Rehabbing Lameness at Home

I think a lot of us have gotten into an obsession with hooves because of a lame horse. I know I did. My navicular gelding taught me a lot of things I never wanted to have to learn. Rehabbing lameness can be difficult, emotional, and a long process.

It’s not always feasible to send a lame horse off to a rehabilitation facility or veterinary hospital to stay for the duration of its rehab. It is just too costly in many cases. So what do you do if you have to rehabilitate your horse at home, or at your boarding facility?

This is what I went through, before getting into hoofcare, and I sort of went at it blindly. I had the vet out many times, but wasn’t quite sure what to have them do after the initial diagnosis (of navicular). I had a handful of different farriers come and see my horse, and nothing we did made him comfortable. So through trial and error, I found some things that I have seen help over and over again:

  1. Build a good team around you – that includes a good vet, farrier/trimmer, bodyworker, and friends to vent to (hop on over to Hoof Care and Rehabilitation on FB if you need to chat hoof lamenesses!).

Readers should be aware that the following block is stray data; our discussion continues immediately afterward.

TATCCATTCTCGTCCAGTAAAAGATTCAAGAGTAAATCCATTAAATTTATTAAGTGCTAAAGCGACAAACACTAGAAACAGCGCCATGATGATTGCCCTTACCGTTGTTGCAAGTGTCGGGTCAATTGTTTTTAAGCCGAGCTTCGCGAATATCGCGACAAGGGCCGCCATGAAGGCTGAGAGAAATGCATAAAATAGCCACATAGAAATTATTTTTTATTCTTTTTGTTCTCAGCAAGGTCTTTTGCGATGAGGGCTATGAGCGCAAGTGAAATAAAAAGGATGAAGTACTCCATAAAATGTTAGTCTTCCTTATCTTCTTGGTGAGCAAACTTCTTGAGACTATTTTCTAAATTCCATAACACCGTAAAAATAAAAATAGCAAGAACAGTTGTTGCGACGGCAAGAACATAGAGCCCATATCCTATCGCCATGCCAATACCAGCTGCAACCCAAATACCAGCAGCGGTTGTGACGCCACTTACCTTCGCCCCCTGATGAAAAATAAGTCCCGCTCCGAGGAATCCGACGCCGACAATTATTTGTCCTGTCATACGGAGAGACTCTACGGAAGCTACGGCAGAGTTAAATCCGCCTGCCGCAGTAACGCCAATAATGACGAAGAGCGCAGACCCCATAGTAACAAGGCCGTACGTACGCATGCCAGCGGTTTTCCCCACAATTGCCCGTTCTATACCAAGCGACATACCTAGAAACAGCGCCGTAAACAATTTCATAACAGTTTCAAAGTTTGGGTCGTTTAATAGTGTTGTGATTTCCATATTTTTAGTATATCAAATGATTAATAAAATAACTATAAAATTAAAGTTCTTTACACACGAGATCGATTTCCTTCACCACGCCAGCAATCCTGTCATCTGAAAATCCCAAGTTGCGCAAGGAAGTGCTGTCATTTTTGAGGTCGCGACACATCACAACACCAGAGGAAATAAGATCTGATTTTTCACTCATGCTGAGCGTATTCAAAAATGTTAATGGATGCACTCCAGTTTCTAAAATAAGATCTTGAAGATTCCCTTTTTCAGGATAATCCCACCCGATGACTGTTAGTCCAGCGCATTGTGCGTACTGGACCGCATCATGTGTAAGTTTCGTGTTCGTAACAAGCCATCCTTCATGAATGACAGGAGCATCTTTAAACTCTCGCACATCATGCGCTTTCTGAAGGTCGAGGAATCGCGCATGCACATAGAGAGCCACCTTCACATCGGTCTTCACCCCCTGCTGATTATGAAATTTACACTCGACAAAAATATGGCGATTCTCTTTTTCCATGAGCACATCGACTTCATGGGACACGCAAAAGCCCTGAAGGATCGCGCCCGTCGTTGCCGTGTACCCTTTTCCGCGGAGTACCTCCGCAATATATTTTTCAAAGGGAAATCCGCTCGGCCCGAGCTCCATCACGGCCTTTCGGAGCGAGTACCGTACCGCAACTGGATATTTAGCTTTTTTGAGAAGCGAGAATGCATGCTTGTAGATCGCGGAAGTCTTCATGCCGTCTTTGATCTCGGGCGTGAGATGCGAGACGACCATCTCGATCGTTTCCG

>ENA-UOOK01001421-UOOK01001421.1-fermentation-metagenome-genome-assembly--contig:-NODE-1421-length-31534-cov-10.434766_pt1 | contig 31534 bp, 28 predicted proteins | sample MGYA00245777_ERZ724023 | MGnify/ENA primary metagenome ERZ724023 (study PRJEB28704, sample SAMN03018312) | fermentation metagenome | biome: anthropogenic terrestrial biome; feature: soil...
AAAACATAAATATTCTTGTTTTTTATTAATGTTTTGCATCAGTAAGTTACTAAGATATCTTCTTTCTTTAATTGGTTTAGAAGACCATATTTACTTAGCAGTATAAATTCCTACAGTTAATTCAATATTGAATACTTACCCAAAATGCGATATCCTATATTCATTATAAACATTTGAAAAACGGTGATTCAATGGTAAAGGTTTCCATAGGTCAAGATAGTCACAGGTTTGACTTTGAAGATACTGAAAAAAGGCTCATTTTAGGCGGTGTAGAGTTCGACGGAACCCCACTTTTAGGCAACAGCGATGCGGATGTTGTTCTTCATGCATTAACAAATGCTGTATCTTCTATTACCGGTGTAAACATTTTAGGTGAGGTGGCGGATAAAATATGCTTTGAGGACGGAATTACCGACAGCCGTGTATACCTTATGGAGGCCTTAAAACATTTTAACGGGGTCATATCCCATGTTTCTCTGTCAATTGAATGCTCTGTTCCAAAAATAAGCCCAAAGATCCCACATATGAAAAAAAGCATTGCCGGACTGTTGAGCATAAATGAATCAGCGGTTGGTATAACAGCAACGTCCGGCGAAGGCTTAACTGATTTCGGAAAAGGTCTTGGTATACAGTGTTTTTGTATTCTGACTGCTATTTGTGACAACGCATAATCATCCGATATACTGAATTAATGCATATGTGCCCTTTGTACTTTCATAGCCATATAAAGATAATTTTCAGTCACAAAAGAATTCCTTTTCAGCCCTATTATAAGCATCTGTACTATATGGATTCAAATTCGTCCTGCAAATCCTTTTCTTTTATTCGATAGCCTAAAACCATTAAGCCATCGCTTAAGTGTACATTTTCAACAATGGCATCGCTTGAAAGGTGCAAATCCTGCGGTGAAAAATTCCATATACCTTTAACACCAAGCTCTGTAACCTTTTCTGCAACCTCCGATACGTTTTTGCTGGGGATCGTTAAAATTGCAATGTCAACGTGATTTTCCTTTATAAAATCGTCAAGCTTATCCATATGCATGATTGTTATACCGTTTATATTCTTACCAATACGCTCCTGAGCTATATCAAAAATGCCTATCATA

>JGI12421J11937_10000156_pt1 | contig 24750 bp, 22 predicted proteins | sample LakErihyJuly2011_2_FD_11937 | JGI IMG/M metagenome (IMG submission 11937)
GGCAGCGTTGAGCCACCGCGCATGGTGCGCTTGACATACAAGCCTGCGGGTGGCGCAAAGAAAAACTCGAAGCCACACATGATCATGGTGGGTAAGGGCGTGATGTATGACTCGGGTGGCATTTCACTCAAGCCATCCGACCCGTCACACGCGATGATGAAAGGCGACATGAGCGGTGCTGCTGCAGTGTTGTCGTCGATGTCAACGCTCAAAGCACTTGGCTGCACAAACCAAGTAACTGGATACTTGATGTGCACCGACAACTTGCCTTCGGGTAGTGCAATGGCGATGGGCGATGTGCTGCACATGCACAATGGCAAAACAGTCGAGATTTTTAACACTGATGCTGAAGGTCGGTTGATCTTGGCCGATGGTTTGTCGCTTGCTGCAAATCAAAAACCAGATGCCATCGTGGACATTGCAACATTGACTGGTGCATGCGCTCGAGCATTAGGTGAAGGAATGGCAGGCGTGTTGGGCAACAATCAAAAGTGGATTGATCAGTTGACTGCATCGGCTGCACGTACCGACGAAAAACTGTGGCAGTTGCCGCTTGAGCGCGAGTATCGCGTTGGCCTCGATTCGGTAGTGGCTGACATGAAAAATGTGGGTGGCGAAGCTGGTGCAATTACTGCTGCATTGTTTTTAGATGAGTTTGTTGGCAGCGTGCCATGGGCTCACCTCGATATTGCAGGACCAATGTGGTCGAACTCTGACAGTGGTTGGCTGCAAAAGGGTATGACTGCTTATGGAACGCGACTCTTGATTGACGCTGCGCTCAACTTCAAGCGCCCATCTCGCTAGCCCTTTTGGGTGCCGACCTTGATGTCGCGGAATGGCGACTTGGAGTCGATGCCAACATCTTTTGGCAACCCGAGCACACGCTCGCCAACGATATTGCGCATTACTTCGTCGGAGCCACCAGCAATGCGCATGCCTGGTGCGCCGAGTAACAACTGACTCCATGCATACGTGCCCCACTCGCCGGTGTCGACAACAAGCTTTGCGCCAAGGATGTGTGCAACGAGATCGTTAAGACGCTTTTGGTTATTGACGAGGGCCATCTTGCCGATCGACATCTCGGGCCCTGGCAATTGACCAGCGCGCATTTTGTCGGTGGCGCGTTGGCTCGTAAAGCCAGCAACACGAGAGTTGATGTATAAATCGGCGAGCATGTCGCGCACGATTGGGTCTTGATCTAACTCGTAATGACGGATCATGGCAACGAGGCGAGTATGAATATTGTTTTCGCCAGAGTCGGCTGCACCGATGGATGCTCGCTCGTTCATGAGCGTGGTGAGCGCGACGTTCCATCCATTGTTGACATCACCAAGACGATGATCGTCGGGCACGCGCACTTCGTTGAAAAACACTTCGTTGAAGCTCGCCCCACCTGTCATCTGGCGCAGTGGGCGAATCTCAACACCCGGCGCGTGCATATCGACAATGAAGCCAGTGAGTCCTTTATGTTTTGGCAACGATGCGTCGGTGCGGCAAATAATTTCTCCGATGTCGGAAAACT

2. If it’s a hoof related lameness, make sure the horse is on a forage based, mineral balanced diet. This can help grow the healthiest hoof capsule for that individual horse.
  3. Have your vet find the potential cause of lameness through nerve blocks, then the necessary radiographs and/or ultrasounds etc. Ask your vet about bloodwork for any metabolic issues (EMS, PPID) and any other issues that might be common in your area, such as EPM, Lyme, etc.
  4. Ensure the horse is landing comfortably heel first (especially in cases of a hoof related lameness). If your horse is not landing comfortably, make sure the trim and/or package that’s on the horse’s foot isn’t hindering that by making the horse too uncomfortable to weight the heel. Treat any semblance of thrush.
  5. Ask questions. Be open and honest with your team. Film progress. Take pictures. Ask more questions.

It can be done! Ann Ramsey, an Equine Rehabilitation Specialist in California, and I chat about rehabbing lameness at home in this month’s first podcast episode.

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